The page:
Concerned Citizen


Reviewed by: Mateusz Tarwacki

A Concerned Citizen
"Haguel inverts viewers' habits, breaking conventions like a trickster." | Photo: Courtesy of Berlinale

Most films dealing with the topic of gentrification either focus on the perspective of the victims of this process – excluded, marginalised, deprived of their voice – or relegate the topic to the background, as colour for a completely different story, using well-established narrative patterns. In his Concerned Citizen, Idan Haguel paves a completely new path, playing with a mixture of melodrama, black comedy and socially involved cinema.

Ben (Shlomi Bertonov) and his partner (Ariel Wolf) live in a slum in southern Tel Aviv. The couple, however, are not part of this marginalised world, belonging in every respect to a privileged part of society – a wealthy, well-to-do gay couple are in the process of looking for a surrogate for their planned child. The director strongly uses contrasts, at the very beginning of the film juxtaposing the pedantic purity and carelessness of the fulfilled love in which Ben functions, with the anxiety of the neighborhood outside.

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Ben changes his surroundings not only through his work, being responsible for the design of the modernised, gentrified housing estate of the future, which will replace the slums, but also in a more literal way – planting a fragile, young tree on the street. This act of interference with the surroundings will become the starting point for Ben’s dilemmas when, noticing that two immigrants may inadvertently destroy a freshly planted tree, he calls the police, reporting a violation of public property.

Haguel inverts viewers' habits, breaking conventions like a trickster. Unexpectedly, the representative of the LGBT community is not a victim at all, but a victimiser. The white gentrifier, privileged in the capitalist system, in his ignorance, detachment from reality and unconsciousness, is flooding those who barely survive afloat. Ben would like to see himself as an outsider, which is perfectly ironic in the scene where he watches the famous sequence with a nihilistic penguin in Werner Herzog's Encounters At The End of the World. Here is a penguin leaving its herd and instead of heading towards a safe ocean, it heads towards an unknown horizon hidden behind the icy mountains, perhaps to meet its doom. Meanwhile, the heroes of Concerned Citizen are rather like penguins from the middle of the herd, who may only see a real outsider from a safe distance, but then they unshakably go in their previously planned direction.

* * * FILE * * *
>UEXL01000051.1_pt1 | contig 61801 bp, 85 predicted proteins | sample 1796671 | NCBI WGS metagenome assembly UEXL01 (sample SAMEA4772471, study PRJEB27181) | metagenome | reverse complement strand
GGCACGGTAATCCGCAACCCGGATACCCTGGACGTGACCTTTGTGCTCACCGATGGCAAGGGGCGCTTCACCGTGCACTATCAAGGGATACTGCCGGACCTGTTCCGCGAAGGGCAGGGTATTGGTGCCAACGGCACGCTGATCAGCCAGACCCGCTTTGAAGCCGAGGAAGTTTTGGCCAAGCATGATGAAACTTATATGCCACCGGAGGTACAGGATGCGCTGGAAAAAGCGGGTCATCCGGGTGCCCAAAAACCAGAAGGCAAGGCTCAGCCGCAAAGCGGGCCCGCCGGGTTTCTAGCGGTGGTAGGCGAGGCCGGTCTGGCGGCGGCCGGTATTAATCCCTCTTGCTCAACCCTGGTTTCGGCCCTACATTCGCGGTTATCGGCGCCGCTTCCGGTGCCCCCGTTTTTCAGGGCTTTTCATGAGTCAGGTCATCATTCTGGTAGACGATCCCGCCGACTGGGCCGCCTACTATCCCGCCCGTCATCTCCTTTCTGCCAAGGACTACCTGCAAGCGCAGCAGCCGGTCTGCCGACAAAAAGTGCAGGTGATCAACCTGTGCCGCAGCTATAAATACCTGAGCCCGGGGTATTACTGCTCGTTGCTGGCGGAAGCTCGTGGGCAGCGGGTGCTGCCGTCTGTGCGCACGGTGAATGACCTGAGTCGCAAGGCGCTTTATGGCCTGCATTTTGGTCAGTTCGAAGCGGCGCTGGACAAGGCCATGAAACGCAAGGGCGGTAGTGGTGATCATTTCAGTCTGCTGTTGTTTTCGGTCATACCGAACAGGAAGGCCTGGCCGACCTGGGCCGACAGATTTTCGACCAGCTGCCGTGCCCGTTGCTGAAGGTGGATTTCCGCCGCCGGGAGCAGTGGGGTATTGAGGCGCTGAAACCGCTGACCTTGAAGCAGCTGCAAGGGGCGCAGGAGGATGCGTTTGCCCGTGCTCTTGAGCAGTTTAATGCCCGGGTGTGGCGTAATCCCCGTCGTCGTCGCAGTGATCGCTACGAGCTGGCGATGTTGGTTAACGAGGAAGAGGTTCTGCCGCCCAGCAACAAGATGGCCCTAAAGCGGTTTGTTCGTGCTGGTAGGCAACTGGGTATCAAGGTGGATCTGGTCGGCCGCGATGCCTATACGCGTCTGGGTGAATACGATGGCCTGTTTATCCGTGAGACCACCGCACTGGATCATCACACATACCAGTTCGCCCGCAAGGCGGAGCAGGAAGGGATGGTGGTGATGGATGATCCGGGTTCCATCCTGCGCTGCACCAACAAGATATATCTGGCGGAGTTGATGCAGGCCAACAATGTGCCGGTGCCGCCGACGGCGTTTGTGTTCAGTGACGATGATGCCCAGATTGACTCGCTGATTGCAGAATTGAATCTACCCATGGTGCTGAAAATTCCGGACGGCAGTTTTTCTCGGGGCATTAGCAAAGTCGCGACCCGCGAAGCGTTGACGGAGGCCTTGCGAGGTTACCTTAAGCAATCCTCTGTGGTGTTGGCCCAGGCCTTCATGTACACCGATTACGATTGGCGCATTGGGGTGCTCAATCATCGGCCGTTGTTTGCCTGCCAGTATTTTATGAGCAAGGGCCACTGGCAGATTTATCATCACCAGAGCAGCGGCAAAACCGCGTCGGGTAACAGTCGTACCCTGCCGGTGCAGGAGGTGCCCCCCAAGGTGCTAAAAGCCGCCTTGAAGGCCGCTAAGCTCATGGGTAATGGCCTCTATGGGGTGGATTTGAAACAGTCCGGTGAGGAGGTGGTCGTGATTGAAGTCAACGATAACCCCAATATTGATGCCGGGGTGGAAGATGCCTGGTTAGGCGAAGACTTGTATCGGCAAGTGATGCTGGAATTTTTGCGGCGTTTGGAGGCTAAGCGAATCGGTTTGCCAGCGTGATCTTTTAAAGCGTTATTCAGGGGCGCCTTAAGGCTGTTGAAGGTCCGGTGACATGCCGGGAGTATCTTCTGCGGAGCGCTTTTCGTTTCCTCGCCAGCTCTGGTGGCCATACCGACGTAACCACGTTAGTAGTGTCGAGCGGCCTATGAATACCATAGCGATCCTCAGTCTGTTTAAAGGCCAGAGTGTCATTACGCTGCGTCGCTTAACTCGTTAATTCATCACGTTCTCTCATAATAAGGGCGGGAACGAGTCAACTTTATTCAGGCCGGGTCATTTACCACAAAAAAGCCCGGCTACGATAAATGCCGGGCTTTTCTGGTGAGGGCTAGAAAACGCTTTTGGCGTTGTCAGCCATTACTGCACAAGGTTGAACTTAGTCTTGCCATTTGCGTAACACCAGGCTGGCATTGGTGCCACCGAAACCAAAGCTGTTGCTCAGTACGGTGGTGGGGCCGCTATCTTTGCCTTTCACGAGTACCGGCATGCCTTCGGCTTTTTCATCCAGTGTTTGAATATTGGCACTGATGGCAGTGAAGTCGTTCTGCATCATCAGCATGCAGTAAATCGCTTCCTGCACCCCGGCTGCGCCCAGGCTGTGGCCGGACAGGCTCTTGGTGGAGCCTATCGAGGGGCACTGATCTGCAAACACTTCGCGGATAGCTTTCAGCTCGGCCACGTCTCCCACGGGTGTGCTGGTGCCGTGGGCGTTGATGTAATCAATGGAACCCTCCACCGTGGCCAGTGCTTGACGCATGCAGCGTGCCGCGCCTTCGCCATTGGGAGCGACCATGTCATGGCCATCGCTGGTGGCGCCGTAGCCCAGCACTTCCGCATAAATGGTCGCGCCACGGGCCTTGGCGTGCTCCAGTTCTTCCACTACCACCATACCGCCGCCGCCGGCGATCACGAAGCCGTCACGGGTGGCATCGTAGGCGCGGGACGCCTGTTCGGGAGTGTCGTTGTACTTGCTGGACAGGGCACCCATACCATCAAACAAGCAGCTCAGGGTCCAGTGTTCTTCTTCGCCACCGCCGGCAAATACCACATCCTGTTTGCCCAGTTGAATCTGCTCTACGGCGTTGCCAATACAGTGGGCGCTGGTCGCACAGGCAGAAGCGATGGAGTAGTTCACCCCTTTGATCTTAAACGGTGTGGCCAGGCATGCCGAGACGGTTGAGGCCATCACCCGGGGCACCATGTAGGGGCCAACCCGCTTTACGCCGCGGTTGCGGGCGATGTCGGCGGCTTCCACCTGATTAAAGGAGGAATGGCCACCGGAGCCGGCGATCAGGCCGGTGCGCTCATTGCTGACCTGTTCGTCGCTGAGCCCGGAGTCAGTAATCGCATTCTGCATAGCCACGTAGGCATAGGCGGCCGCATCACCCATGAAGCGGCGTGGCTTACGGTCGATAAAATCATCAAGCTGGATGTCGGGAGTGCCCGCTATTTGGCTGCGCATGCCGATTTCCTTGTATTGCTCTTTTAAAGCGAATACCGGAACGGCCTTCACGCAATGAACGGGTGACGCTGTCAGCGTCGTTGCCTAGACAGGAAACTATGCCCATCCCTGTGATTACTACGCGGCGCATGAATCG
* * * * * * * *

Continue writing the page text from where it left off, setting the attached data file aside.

Additional depth is added to the film by the fact that the lead actors are also a couple in real life, and the immigrants on the screen are real refugees from Sudan and Eritrea. Haguel thus created a sharp image, criticising the liberal attitude to life, devoid of empathy – in the end, even after leaving the safe bubble for a moment, Ben finally returns to it, giving up responsibility and closing his eyes to the surroundings anew.

Reviewed on: 14 Feb 2022
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Concerned Citizen packshot
Drama about the perils of gentrification

Director: Idan Haguel

Writer: Idan Haguel

Starring: Shlomi Bertonov, Ariel Wolf

Year: 2022

Runtime: 82 minutes

Country: Germany

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